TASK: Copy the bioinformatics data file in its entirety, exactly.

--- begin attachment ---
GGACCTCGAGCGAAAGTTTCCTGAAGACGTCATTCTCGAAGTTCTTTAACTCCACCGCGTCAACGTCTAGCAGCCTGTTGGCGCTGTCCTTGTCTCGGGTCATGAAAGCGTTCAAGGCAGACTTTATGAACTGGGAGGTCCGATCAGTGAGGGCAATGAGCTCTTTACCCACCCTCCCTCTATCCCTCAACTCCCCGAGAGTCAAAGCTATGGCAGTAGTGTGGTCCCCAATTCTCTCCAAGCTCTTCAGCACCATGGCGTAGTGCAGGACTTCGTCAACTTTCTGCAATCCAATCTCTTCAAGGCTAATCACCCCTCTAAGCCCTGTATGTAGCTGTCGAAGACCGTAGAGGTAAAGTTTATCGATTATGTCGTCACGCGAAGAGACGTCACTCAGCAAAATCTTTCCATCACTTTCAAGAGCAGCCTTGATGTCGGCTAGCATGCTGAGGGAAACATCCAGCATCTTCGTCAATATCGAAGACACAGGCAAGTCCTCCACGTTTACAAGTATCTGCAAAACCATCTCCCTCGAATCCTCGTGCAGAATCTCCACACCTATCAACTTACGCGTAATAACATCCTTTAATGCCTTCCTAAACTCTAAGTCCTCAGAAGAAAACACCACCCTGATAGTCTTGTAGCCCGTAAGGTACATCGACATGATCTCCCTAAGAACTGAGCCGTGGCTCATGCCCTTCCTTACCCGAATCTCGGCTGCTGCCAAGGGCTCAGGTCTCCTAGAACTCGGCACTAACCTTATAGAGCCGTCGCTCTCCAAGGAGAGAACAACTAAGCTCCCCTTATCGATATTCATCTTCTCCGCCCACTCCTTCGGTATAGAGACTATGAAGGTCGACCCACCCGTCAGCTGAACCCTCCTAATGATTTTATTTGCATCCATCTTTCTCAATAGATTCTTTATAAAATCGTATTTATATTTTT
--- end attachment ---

GGACCTCGAGCGAAAGTTTCCTGAAGACGTCATTCTCGAAGTTCTTTAACTCCACCGCGTCAACGTCTAGCAGCCTGTTGGCGCTGTCCTTGTCTCGGGTCATGAAAGCGTTCAAGGCAGACTTTATGAACTGGGAGGTCCGATCAGTGAGGGCAATGAGCTCTTTACCCACCCTCCCTCTATCCCTCAACTCCCCGAGAGTCAAAGCTATGGCAGTAGTGTGGTCCCCAATTCTCTCCAAGCTCTTCAGCACCATGGCGTAGTGCAGGACTTCGTCAACTTTCTGCAATCCAATCTCTTCAAGGCTAATCACCCCTCTAAGCCCTGTATGTAGCTGTCGAAGACCGTAGAGGTAAAGTTTATCGATTATGTCGTCACGCGAAGAGACGTCACTCAGCAAAATCTTTCCATCACTTTCAAGAGCAGCCTTGATGTCGGCTAGCATGCTGAGGGAAACATCCAGCATCTTCGTCAATATCGAAGACACAGGCAAGTCCTCCACGTTTACAAGTATCTGCAAAACCATCTCCCTCGAATCCTCGTGCAGAATCTCCACACCTATCAACTTACGCGTAATAACATCCTTTAATGCCTTCCTAAACTCTAAGTCCTCAGAAGAAAACACCACCCTGATAGTCTTGTAGCCCGTAAGGTACATCGACATGATCTCCCTAAGAACTGAGCCGTGGCTCATGCCCTTCCTTACCCGAATCTCGGCTGCTGCCAAGGGCTCAGGTCTCCTAGAACTCGGCACTAACCTTATAGAGCCGTCGCTCTCCAAGGAGAGAACAACTAAGCTCCCCTTATCGATATTCATCTTCTCCGCCCACTCCTTCGGTATAGAGACTATGAAGGTCGACCCACCCGTCAGCTGAACCCTCCTAATGATTTTATTTGCATCCATCTTTCTCAATAGATTCTTTATAAAATCGTATTTATATTTTT